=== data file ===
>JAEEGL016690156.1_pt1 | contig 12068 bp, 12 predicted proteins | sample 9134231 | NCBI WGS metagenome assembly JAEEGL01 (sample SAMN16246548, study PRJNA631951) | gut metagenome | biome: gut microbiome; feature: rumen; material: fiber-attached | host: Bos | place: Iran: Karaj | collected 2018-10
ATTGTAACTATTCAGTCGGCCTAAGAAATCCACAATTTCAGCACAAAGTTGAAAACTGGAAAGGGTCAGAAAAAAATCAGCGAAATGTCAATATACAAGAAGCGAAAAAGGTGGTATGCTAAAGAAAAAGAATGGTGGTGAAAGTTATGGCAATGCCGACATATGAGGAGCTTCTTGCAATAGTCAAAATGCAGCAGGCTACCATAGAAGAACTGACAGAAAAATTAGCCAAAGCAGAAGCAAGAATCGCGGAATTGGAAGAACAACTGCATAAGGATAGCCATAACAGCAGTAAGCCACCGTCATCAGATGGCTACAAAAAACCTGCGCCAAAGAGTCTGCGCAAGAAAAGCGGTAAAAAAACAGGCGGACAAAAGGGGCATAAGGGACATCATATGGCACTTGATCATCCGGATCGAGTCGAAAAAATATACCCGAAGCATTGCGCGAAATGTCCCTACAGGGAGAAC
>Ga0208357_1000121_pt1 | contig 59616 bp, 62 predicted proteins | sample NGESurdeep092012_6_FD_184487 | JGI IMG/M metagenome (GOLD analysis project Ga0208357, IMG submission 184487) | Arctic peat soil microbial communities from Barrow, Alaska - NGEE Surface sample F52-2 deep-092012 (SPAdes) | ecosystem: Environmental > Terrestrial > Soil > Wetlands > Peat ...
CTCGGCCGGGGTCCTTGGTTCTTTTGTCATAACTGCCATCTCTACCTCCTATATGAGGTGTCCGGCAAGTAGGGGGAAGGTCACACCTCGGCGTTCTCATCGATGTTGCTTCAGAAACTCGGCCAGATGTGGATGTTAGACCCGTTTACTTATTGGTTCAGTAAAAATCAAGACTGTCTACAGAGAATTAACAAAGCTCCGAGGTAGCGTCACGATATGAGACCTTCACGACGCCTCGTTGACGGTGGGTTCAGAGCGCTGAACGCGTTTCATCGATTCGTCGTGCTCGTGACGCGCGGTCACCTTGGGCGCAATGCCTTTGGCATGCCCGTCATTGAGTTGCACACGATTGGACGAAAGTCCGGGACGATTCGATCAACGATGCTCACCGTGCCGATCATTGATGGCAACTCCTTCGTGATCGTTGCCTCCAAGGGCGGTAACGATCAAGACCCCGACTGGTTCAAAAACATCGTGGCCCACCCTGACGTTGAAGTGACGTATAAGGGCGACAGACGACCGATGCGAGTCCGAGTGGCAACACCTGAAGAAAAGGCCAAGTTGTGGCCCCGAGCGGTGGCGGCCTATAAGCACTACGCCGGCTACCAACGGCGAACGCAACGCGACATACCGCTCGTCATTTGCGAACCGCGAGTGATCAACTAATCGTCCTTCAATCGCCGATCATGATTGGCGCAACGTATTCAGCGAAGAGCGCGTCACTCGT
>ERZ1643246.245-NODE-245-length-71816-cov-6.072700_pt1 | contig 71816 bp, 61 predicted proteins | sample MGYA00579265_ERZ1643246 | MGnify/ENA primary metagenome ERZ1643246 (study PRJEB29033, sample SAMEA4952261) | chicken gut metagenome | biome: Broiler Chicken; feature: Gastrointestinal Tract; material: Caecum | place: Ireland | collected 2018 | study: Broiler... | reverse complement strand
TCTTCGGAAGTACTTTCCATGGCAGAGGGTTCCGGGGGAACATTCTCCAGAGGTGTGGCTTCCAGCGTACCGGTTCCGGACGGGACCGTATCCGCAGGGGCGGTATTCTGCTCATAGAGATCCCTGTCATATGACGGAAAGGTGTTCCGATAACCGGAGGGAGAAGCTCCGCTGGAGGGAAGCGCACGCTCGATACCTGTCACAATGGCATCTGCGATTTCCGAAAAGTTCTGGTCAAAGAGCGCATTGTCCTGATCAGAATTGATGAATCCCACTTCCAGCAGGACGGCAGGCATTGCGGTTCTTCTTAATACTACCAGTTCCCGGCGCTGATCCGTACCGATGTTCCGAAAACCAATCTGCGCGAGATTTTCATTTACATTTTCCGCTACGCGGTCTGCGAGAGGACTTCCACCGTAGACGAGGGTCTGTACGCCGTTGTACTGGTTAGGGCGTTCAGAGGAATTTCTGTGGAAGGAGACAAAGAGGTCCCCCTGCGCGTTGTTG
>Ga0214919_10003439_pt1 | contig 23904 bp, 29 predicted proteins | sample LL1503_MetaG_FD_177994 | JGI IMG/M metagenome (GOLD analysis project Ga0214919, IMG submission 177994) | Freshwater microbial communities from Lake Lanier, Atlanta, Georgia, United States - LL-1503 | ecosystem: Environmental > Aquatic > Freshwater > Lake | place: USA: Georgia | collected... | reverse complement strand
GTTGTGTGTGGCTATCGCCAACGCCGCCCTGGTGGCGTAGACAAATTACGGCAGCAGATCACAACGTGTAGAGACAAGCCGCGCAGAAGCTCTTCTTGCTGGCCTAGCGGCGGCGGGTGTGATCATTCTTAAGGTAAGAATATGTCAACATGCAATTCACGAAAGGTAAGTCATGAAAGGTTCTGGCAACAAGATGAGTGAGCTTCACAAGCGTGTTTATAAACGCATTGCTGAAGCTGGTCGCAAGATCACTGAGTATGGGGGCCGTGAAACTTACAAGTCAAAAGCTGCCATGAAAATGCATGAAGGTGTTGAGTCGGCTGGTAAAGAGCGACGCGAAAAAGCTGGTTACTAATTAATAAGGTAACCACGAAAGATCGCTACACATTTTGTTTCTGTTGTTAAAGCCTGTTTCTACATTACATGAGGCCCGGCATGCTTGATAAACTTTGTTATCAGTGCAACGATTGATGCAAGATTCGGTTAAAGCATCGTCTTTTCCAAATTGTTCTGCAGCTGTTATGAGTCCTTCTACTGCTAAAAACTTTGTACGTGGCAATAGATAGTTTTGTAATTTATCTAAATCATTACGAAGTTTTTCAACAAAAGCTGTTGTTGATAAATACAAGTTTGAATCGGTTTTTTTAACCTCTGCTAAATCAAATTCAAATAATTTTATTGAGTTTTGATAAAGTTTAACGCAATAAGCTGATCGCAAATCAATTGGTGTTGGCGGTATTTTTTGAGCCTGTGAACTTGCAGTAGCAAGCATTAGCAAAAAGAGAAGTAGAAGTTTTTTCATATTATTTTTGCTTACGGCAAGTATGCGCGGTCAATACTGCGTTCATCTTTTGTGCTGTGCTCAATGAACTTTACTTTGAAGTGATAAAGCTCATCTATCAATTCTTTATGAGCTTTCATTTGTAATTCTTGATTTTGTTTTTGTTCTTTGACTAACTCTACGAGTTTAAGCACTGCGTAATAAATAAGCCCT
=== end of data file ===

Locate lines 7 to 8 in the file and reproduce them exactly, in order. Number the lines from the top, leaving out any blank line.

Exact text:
>Ga0214919_10003439_pt1 | contig 23904 bp, 29 predicted proteins | sample LL1503_MetaG_FD_177994 | JGI IMG/M metagenome (GOLD analysis project Ga0214919, IMG submission 177994) | Freshwater microbial communities from Lake Lanier, Atlanta, Georgia, United States - LL-1503 | ecosystem: Environmental > Aquatic > Freshwater > Lake | place: USA: Georgia | collected... | reverse complement strand
GTTGTGTGTGGCTATCGCCAACGCCGCCCTGGTGGCGTAGACAAATTACGGCAGCAGATCACAACGTGTAGAGACAAGCCGCGCAGAAGCTCTTCTTGCTGGCCTAGCGGCGGCGGGTGTGATCATTCTTAAGGTAAGAATATGTCAACATGCAATTCACGAAAGGTAAGTCATGAAAGGTTCTGGCAACAAGATGAGTGAGCTTCACAAGCGTGTTTATAAACGCATTGCTGAAGCTGGTCGCAAGATCACTGAGTATGGGGGCCGTGAAACTTACAAGTCAAAAGCTGCCATGAAAATGCATGAAGGTGTTGAGTCGGCTGGTAAAGAGCGACGCGAAAAAGCTGGTTACTAATTAATAAGGTAACCACGAAAGATCGCTACACATTTTGTTTCTGTTGTTAAAGCCTGTTTCTACATTACATGAGGCCCGGCATGCTTGATAAACTTTGTTATCAGTGCAACGATTGATGCAAGATTCGGTTAAAGCATCGTCTTTTCCAAATTGTTCTGCAGCTGTTATGAGTCCTTCTACTGCTAAAAACTTTGTACGTGGCAATAGATAGTTTTGTAATTTATCTAAATCATTACGAAGTTTTTCAACAAAAGCTGTTGTTGATAAATACAAGTTTGAATCGGTTTTTTTAACCTCTGCTAAATCAAATTCAAATAATTTTATTGAGTTTTGATAAAGTTTAACGCAATAAGCTGATCGCAAATCAATTGGTGTTGGCGGTATTTTTTGAGCCTGTGAACTTGCAGTAGCAAGCATTAGCAAAAAGAGAAGTAGAAGTTTTTTCATATTATTTTTGCTTACGGCAAGTATGCGCGGTCAATACTGCGTTCATCTTTTGTGCTGTGCTCAATGAACTTTACTTTGAAGTGATAAAGCTCATCTATCAATTCTTTATGAGCTTTCATTTGTAATTCTTGATTTTGTTTTTGTTCTTTGACTAACTCTACGAGTTTAAGCACTGCGTAATAAATAAGCCCT